DiskSat prototypes — a novel, thin circular satellite standard — in the lab.
Credit: The Aerospace Corporation

Over the years, there has been an explosion of CubeSat capability.

But make room for an alternate approach – DiskSat.

The Aerospace Corporation is looking into this novel, thin circular satellite. For launch, several DiskSats can be stacked to fit within a launch vehicle’s fairing and deployed one at a time after the launch vehicle reaches orbit — an ideal approach to building large constellations of small spacecraft, allowing 20 or more satellites to be containerized in a single small launch vehicle.

DiskSats shown stacked within a small launch vehicle fairing. DiskSats are high-power and high-aperture alternatives to CubeSats, launched in tight stacks but deployed individually to ensure no recontact between satellites.
Credit: The Aerospace Corporation

“The key challenge with the DiskSat is developing a dispenser that will contain the satellites during launch and then release them one at a time on orbit,” explains Richard Welle, an Aerospace Senior Scientist. “We are still working out the details of the dispensing system, but we expect that the satellites will be released one at a time from the top of the stack with sufficient speed to ensure that each satellite is well clear of the dispenser before the next satellite is released. The design of the dispensing system will be finalized and tested in the laboratory over the next few months.”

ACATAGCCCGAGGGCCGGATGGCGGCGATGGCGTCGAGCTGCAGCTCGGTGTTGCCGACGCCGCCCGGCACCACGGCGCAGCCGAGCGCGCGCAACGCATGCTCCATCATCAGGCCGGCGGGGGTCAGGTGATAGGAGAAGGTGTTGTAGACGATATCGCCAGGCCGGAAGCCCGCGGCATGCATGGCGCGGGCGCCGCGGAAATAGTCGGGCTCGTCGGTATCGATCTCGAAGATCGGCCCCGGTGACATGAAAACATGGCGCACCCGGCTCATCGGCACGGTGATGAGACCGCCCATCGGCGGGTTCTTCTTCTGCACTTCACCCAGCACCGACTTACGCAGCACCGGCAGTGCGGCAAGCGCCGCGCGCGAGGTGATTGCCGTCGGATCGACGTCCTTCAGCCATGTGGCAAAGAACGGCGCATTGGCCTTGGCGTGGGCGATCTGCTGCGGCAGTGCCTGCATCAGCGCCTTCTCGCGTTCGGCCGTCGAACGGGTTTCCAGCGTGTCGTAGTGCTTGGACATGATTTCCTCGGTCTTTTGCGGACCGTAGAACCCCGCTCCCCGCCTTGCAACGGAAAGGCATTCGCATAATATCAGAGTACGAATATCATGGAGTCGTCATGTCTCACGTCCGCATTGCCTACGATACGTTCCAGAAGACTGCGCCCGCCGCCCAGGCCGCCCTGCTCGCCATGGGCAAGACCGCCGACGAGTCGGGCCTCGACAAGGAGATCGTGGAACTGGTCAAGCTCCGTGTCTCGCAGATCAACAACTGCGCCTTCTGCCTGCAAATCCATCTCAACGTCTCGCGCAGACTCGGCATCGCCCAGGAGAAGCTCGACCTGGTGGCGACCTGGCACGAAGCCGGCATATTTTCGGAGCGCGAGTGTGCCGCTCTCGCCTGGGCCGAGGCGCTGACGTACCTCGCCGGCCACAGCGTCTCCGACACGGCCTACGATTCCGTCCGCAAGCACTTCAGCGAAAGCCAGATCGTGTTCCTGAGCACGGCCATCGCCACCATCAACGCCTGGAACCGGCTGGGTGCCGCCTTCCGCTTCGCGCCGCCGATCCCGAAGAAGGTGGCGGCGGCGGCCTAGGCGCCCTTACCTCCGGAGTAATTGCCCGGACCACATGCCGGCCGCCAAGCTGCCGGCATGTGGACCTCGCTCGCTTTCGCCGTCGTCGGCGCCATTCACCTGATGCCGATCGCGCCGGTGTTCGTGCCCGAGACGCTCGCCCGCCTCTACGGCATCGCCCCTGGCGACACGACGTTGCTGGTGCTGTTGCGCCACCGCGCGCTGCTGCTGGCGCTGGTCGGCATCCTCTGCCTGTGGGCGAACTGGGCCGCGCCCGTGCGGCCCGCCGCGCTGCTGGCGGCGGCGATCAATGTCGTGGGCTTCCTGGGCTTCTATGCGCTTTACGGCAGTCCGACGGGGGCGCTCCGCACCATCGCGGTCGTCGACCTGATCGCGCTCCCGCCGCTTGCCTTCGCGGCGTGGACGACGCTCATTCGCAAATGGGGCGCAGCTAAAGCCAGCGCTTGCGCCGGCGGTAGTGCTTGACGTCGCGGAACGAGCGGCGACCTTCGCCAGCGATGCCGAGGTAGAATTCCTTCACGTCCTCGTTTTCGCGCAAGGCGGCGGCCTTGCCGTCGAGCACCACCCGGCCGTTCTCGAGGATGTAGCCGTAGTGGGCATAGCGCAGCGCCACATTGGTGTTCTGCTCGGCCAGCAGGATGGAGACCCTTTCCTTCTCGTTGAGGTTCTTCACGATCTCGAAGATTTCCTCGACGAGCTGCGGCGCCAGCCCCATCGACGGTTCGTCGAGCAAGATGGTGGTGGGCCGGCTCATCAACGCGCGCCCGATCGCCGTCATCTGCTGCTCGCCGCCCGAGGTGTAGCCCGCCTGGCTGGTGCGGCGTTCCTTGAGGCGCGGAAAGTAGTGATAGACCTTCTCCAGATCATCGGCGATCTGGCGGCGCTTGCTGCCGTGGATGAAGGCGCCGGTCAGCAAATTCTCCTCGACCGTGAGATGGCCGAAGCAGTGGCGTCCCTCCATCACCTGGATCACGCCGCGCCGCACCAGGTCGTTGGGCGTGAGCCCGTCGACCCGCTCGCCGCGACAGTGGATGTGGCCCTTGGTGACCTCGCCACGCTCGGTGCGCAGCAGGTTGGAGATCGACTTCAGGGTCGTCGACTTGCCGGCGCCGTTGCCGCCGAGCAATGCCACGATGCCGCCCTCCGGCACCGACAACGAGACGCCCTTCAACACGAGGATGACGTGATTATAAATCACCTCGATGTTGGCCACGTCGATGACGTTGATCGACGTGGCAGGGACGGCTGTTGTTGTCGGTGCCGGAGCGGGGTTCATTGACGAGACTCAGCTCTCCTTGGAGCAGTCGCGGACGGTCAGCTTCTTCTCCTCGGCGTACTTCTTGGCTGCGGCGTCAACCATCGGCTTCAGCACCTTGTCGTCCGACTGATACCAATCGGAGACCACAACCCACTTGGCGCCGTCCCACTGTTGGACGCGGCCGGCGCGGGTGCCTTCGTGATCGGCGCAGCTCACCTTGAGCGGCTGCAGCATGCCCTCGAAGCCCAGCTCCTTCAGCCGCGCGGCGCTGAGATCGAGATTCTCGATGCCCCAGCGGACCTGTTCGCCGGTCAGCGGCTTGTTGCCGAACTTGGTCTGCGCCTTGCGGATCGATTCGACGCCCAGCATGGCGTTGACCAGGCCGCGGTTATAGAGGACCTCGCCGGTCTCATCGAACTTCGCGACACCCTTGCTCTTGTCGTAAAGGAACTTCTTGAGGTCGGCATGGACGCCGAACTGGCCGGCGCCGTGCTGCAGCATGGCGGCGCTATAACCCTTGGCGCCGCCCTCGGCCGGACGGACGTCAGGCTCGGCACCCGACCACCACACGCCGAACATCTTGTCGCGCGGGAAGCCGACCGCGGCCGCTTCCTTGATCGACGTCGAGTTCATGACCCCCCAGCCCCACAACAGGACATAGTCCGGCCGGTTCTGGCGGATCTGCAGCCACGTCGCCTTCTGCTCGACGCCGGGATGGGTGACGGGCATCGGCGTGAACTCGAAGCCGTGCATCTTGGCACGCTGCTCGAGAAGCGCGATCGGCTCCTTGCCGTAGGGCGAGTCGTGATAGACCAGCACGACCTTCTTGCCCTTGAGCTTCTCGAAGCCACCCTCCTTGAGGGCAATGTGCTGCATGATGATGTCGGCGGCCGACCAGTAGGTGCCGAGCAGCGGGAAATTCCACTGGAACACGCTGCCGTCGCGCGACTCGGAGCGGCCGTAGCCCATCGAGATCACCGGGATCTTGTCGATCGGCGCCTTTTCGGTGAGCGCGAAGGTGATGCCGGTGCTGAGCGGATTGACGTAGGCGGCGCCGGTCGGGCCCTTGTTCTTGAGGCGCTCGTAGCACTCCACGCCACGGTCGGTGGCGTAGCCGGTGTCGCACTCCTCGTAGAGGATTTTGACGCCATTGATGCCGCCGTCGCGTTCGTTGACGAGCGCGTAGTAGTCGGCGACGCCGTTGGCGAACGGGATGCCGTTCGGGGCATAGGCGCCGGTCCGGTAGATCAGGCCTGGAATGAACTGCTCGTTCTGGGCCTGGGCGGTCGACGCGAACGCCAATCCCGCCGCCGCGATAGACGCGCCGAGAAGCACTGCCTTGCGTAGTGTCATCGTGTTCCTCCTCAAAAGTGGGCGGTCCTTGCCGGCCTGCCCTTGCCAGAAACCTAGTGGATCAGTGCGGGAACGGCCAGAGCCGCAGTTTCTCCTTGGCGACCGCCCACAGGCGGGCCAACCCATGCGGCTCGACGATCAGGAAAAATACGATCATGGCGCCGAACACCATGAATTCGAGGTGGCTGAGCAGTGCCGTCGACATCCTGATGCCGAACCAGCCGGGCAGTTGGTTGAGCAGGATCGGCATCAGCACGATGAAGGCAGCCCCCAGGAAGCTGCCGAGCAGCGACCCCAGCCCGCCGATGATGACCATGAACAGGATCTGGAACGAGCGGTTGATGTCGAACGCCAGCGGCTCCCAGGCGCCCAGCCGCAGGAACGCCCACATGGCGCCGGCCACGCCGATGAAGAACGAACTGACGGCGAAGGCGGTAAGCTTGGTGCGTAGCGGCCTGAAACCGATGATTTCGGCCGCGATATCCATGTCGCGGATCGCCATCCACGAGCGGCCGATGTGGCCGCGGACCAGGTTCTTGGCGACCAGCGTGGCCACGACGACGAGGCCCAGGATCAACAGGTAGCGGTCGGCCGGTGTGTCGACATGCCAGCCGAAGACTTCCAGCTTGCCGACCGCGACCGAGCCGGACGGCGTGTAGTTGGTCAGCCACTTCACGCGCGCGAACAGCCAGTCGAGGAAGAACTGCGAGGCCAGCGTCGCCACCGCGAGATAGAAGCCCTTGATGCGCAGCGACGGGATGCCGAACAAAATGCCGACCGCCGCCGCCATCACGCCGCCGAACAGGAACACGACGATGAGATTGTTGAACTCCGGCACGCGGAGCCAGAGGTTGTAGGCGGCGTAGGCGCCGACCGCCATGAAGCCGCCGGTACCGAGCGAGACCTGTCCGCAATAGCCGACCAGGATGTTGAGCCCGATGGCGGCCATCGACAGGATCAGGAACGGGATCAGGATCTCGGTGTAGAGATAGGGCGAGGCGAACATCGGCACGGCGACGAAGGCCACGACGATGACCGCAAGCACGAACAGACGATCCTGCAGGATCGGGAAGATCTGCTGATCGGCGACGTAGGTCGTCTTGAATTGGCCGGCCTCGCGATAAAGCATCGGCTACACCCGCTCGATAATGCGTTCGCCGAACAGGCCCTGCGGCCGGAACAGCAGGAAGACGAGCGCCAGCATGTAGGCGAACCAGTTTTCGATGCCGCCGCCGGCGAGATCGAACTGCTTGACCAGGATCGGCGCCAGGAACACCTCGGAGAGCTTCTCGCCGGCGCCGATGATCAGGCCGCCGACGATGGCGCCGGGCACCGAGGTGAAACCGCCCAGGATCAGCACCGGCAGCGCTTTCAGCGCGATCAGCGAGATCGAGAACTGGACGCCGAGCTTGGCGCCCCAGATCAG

Demonstration mission

Welle adds that the Small Spacecraft Technology Program within NASA’s Space Technology Mission Directorate is supporting Aerospace to build and fly a demonstration mission.

The DiskSat next to a 1.5U Cubesat.
Credit: The Aerospace Corporation

Four spacecraft will be deployed in low Earth orbit to verify baseline DiskSat performance and validate the launch dispenser.

“The four demonstration satellites will have electric propulsion and operate in pairs: one pair will fly at low altitude, and the other will demonstrate high-altitude operations, showcasing DiskSat’s maneuverability. This demonstration mission is expected to be ready to fly by the end of 2023 and will fly as soon thereafter as a launch opportunity can be identified,” Welle explains.

Are discs the future of small satellites?

For more details on DiskSat, go to:


Also, go to this informative video at:


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